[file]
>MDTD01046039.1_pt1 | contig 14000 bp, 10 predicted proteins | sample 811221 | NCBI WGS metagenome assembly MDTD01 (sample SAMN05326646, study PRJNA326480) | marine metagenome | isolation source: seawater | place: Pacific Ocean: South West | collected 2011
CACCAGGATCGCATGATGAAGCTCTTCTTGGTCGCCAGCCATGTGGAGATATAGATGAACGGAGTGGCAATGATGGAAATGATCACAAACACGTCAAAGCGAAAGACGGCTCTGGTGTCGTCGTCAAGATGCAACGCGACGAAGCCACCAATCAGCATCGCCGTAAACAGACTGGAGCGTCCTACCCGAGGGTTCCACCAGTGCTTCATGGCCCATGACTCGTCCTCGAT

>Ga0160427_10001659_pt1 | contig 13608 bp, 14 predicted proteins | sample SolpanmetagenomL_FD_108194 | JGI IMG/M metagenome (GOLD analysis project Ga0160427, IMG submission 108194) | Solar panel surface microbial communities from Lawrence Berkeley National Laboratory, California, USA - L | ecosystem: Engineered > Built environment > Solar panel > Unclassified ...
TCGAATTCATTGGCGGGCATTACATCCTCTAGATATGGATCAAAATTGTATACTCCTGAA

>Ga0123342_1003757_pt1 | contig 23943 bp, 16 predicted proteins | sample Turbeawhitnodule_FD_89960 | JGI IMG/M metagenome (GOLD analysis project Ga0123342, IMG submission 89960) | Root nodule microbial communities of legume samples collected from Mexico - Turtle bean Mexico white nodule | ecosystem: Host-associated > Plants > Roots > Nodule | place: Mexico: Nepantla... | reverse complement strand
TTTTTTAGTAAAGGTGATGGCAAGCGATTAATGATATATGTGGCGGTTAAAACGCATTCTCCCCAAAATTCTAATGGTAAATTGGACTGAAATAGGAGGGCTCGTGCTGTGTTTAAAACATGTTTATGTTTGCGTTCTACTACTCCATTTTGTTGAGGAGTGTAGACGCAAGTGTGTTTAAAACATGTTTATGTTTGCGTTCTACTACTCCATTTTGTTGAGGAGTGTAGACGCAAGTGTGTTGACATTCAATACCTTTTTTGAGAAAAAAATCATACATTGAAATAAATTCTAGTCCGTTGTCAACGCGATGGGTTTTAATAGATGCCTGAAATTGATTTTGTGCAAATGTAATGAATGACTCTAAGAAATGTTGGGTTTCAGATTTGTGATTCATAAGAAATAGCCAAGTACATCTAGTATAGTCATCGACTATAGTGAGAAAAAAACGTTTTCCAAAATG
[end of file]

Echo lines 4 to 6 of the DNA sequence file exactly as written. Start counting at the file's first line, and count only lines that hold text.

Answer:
TCGAATTCATTGGCGGGCATTACATCCTCTAGATATGGATCAAAATTGTATACTCCTGAA

>Ga0123342_1003757_pt1 | contig 23943 bp, 16 predicted proteins | sample Turbeawhitnodule_FD_89960 | JGI IMG/M metagenome (GOLD analysis project Ga0123342, IMG submission 89960) | Root nodule microbial communities of legume samples collected from Mexico - Turtle bean Mexico white nodule | ecosystem: Host-associated > Plants > Roots > Nodule | place: Mexico: Nepantla... | reverse complement strand
TTTTTTAGTAAAGGTGATGGCAAGCGATTAATGATATATGTGGCGGTTAAAACGCATTCTCCCCAAAATTCTAATGGTAAATTGGACTGAAATAGGAGGGCTCGTGCTGTGTTTAAAACATGTTTATGTTTGCGTTCTACTACTCCATTTTGTTGAGGAGTGTAGACGCAAGTGTGTTTAAAACATGTTTATGTTTGCGTTCTACTACTCCATTTTGTTGAGGAGTGTAGACGCAAGTGTGTTGACATTCAATACCTTTTTTGAGAAAAAAATCATACATTGAAATAAATTCTAGTCCGTTGTCAACGCGATGGGTTTTAATAGATGCCTGAAATTGATTTTGTGCAAATGTAATGAATGACTCTAAGAAATGTTGGGTTTCAGATTTGTGATTCATAAGAAATAGCCAAGTACATCTAGTATAGTCATCGACTATAGTGAGAAAAAAACGTTTTCCAAAATG